New Mexico State University entomologists continue their investigation into why soil-applied treatments of imidacloprid sometimes fails to satisfactorily control blackmargined pecan aphid (BMA) in flood- or sprinkler-irrigated orchards in Arizona and New Mexico.
The insecticide can be sprayed on the leaves of pecan trees or applied to the soil either by sprinkler or by chiseling it into the ground.
Unlike foliar insecticides, which may require two or three applications a season to control BMA, just one application of imidacloprid to the soil in the spring can provide season-long control, says Brad Lewis, NMSU research entomologist.
The insecticide has been widely over the past six years or so to treat pecan orchards for these aphids.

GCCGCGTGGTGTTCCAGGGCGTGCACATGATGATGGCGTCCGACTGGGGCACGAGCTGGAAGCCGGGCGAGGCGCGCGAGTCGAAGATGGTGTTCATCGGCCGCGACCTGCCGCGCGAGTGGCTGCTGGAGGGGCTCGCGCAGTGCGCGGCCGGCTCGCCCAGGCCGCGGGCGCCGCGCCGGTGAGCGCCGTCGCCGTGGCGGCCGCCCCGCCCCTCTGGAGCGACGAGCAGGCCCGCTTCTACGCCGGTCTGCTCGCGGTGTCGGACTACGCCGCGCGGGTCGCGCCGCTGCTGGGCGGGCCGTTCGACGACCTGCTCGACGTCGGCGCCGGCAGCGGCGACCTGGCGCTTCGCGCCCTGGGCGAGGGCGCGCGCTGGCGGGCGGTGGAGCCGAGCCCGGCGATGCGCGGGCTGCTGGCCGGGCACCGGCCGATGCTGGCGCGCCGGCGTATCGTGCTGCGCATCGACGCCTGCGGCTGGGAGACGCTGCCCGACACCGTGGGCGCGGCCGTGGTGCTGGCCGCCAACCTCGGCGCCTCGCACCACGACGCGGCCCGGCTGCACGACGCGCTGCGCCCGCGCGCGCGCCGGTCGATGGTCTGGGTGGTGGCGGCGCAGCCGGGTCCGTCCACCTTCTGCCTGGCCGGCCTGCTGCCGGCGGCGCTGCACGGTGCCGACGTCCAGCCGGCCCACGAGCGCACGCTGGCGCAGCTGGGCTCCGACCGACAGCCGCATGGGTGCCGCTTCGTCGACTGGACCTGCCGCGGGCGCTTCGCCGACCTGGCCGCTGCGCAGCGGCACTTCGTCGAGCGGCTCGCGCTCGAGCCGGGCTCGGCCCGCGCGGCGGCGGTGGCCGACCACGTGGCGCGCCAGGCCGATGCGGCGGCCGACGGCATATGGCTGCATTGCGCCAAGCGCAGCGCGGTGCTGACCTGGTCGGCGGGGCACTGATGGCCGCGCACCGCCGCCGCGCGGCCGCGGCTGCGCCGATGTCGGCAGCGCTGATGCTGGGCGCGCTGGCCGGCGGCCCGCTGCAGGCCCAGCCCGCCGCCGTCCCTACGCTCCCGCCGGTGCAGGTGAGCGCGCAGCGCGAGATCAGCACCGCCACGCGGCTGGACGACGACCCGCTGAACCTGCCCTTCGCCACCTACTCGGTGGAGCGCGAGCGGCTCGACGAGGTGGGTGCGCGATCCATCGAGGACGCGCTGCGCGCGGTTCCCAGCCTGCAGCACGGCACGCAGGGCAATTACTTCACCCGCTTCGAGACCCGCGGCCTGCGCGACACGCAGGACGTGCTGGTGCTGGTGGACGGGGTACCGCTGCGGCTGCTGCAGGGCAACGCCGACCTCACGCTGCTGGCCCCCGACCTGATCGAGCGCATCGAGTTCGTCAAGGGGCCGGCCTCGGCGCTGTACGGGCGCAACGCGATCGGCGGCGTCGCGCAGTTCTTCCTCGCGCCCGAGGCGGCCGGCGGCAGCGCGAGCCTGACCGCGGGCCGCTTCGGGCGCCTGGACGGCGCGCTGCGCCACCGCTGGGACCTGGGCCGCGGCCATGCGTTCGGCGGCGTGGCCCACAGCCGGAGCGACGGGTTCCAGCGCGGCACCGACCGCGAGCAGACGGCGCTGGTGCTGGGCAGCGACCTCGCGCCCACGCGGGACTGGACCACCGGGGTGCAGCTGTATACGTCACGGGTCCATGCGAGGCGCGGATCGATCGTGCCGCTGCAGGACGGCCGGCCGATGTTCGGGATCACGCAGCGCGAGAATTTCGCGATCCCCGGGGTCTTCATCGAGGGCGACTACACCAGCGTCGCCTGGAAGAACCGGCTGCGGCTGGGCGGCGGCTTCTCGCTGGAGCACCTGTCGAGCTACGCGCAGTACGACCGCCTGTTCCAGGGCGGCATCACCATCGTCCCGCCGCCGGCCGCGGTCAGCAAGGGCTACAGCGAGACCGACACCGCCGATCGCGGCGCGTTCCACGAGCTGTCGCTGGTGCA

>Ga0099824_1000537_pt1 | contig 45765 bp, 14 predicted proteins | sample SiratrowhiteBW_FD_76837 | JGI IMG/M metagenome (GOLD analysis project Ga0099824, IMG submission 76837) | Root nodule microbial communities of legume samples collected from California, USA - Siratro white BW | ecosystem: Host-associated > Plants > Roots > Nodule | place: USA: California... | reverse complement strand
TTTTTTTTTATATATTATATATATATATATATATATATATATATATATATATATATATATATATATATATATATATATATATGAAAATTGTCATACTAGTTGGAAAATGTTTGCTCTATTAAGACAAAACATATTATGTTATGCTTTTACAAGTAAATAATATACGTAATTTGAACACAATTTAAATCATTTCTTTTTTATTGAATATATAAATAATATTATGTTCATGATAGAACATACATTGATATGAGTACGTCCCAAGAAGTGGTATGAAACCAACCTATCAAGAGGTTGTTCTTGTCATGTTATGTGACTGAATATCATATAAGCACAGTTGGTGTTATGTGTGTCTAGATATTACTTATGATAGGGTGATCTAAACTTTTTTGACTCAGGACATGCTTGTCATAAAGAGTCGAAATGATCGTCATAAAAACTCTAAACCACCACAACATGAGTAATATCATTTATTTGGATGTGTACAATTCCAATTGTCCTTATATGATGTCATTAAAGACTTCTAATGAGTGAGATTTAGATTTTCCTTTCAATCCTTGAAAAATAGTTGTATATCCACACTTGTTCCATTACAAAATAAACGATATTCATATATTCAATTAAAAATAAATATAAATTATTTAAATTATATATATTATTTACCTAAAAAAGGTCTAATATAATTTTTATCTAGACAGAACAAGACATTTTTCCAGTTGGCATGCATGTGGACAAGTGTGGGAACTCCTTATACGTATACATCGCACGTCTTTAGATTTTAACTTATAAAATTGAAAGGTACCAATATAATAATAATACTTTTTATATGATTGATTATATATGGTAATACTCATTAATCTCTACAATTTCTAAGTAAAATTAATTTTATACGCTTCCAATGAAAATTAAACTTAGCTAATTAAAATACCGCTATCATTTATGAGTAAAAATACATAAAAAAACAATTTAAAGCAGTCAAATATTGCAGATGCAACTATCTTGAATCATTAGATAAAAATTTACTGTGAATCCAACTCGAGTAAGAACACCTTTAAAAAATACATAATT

“No doubt about it, imidacloprid works,” Lewis says. “But, there are isolated areas where we’re beginning to see poor performance with the product.”
There doesn’t seem to be a single environmental reason, including soil type, to explain this, he says.
It’s not that the trees aren’t taking up the insecticide. NMSU studies confirm that they are. Maybe, then, effectiveness of imidacloprid is being thwarted by the aphids themselves because they’ve become resistant to it — that’s one possibility the entomologists are currently studying, Lewis says.
Another is the idea that imidacloprid may be binding to organic matter in the top two inches or so of the soil, or to clay particles, reducing the amount of the material that reaches the roots of the trees. In fact, organic matter has been building up in the orchard floors as more and more growers mulching their prunings, he notes.
Despite instances where soil treatments have produced poor results, Lewis points out, foliar applications of imidacloprid continue to work. “They remain effective due to the higher concentrations of imidacloprid that contact BMA, compared to soil applications,” he says.